Could the French be gaining on us?

February 13, 2014 

Vincent: And you know what they call a ... a ... a Quarter Pounder with Cheese in Paris?

Jules: They don't call it a Quarter Pounder with cheese?

Vincent: No man, they got the metric system. They wouldn't know what ... a Quarter Pounder is.

Jules: Then what do they call it?

Vincent: They call it a Royale with cheese.

Jules: A Royale with cheese. What do they call a Big Mac?

Vincent: Well, a Big Mac’s a Big Mac, but they call it le Big-Mac.

Jules: Le Big-Mac. Ha ha ha ha. What do they call a Whopper?

Vincent: I dunno, I didn’t go into Burger King.

From the movie “Pulp Fiction.”

Whatever they call it, the French are loving it. They’re eating hamburgers as if they were ... well, Americans.

Burgers now make up about 45 percent of all sandwiches sold in France, according to research from the French consulting firm Gira Conseil. CNN reports that France is McDonald’s second-largest market in the world, after the United States, with 1,300 outlets.

Now, instead of steak frites and a croque monsieur (basically a grilled ham and cheese sandwich on a baguette), French diners are asking for burgers – or le burger, as the generic beef-on-bun sandwich is listed on French menus. The French now eat more burgers –14 each, on average, per year – than any other Europeans on the continent.

Three quarters of France’s 110,000 restaurants now serve hamburgers. And food trucks hawking burgers are swarming Parisian boulevards.

Not all of France’s burgers are sold out of fast-food joints. Upscale restaurants also offer burgers, but you’re not likely to find them on the dollar menu.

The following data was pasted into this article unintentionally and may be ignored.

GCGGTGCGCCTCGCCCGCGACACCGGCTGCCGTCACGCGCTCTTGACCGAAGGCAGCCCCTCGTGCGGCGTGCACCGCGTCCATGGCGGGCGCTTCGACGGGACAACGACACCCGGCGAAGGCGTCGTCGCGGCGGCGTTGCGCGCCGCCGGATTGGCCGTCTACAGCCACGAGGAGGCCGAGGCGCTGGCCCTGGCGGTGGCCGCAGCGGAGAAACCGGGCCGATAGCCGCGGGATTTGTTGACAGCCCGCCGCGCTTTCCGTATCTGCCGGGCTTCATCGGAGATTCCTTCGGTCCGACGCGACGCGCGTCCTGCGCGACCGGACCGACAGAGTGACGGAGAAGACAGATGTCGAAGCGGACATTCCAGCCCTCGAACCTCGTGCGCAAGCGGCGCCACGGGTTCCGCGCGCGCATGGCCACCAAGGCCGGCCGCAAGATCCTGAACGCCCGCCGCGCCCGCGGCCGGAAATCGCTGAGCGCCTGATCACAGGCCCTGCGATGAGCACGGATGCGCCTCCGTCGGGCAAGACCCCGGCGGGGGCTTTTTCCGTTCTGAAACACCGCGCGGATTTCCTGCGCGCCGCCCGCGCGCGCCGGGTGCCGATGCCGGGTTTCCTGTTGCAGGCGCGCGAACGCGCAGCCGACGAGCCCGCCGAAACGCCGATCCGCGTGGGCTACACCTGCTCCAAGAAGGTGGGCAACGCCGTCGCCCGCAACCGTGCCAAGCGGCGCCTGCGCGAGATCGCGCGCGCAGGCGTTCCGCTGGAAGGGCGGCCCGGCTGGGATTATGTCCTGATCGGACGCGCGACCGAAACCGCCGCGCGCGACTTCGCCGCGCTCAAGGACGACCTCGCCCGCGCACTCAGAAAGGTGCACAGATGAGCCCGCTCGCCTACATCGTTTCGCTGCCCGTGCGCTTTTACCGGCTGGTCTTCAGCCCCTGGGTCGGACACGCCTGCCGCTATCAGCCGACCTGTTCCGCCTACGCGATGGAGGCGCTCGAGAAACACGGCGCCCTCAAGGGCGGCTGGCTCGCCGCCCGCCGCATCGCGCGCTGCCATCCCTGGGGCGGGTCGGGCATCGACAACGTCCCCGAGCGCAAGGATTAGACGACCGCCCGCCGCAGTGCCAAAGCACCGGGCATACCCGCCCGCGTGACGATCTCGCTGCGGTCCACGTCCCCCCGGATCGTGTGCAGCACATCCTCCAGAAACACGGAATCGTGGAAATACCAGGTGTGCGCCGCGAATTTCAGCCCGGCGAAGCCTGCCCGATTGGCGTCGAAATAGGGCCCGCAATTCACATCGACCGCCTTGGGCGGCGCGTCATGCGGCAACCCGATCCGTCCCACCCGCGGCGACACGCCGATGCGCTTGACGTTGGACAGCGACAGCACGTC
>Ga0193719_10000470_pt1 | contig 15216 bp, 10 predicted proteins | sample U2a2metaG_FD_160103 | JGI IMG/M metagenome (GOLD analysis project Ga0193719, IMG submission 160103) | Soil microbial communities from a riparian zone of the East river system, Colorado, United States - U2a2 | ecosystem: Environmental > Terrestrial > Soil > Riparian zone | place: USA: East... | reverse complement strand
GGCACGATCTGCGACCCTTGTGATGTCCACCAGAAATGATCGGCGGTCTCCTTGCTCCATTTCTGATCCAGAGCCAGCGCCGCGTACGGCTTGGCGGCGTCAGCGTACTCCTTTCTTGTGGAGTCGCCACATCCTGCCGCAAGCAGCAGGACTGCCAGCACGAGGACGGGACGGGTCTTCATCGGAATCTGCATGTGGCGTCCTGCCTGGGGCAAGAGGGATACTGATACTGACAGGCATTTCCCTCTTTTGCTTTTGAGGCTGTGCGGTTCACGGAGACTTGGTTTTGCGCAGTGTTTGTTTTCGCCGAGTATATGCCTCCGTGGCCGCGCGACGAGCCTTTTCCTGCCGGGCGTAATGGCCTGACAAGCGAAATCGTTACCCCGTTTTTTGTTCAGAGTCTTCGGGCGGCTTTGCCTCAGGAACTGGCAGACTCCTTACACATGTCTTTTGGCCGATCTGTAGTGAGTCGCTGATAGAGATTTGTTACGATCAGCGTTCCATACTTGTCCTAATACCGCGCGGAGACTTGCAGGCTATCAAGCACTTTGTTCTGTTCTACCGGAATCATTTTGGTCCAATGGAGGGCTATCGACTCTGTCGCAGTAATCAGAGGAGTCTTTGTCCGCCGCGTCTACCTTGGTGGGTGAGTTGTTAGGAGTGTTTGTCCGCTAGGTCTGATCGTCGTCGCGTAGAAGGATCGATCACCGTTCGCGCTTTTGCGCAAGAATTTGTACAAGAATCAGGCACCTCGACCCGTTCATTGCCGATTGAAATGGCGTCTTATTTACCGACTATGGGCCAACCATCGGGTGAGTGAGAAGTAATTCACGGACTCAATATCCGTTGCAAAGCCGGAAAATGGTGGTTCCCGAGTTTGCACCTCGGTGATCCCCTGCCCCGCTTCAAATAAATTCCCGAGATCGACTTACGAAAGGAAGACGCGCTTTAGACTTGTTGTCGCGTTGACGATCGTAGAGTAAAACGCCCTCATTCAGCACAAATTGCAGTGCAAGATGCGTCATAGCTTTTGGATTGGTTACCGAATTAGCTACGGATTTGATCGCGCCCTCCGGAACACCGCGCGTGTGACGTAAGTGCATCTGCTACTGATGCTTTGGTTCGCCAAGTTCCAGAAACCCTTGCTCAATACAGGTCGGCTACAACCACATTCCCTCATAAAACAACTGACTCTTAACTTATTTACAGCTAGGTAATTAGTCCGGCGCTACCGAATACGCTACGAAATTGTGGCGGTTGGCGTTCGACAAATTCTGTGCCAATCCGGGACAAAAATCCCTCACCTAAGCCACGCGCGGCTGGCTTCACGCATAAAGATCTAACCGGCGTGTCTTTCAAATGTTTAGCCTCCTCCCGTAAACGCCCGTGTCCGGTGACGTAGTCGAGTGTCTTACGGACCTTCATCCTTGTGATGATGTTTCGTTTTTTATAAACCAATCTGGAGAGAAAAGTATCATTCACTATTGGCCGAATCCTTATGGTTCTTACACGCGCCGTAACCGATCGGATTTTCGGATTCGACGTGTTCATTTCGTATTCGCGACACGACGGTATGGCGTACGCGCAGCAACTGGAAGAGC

A place called Big Fernand’s, for example, offers 3,840 different burger combos with your choice of Charolais or Normandy beef for about $18 apiece. Frites or le onion rings are extra.

Restaurant critics now are getting in on the act, touting their favorite burger outlets, no doubt arguing among themselves about which burgers have the perfect fat content and the best buns. Scoff if you must, but France suddenly seems to have become a burger lover’s paradise.

And that is a little unnerving. Are we sure we want France co-opting the quintessential, all-American food item, one that is perhaps even more American than apple pie?

Sure, we have purloined foods from France – French fries, French toast, French onion soup. But we haven’t necessarily improved on them.

And, yes, the French have stolen things from America. But, for example, when they took Jerry Lewis, the joke was on them.

In this case, the French could be poised for a burger breakthrough. Don’t neglect the fact that they know their way around the kitchen.

They might end up making a better burger than ours.

Impossible, you say? Well, remember the wine competition of 1976, where some of the finest French wines were pitted against California wines in a blind taste test? Even with an all-French judging panel, California wines took first place in both the white and red categories.

France has yet to live down that humiliation.

It’s all too easy to imagine a panel of American judges, arrayed before a cheeseburger, carrying on about its unique American qualities – the crusty but juicy meat, the tangy yellow mustard, the perfect summer tomato, the crisp lettuce, the sweet ketchup and sour pickles, all covered with melted American cheese – only to learn that it was made with French beef by a French chef on a French griddle. And, no, the cheese was not American cheese.

The embarrassment would be excruciating. How could this still be America if it isn’t home to the world’s greatest hamburgers?

One thing Americans always have been able to count on was getting lousy hamburgers in other countries. Ask for a hamburger almost anywhere beyond the shores of the U.S., and, in the past, you were likely to get a gray disk of unrecognizable meat on a dry, tasteless bun with condiments that not even schoolchildren in a cafeteria would touch.

What happens to the world order if France develops a superior burger capable of challenging ours? It’s the stuff of nightmares.

Nonetheless, it is a distinct possibility. Our only recourse as a nation is to continue to produce better and better hamburgers and to ensure that the French never, ever develop a taste for pulled pork barbecue.

James Werrell, Herald opinion page editor, can be reached at 329-4081 or, by email, at

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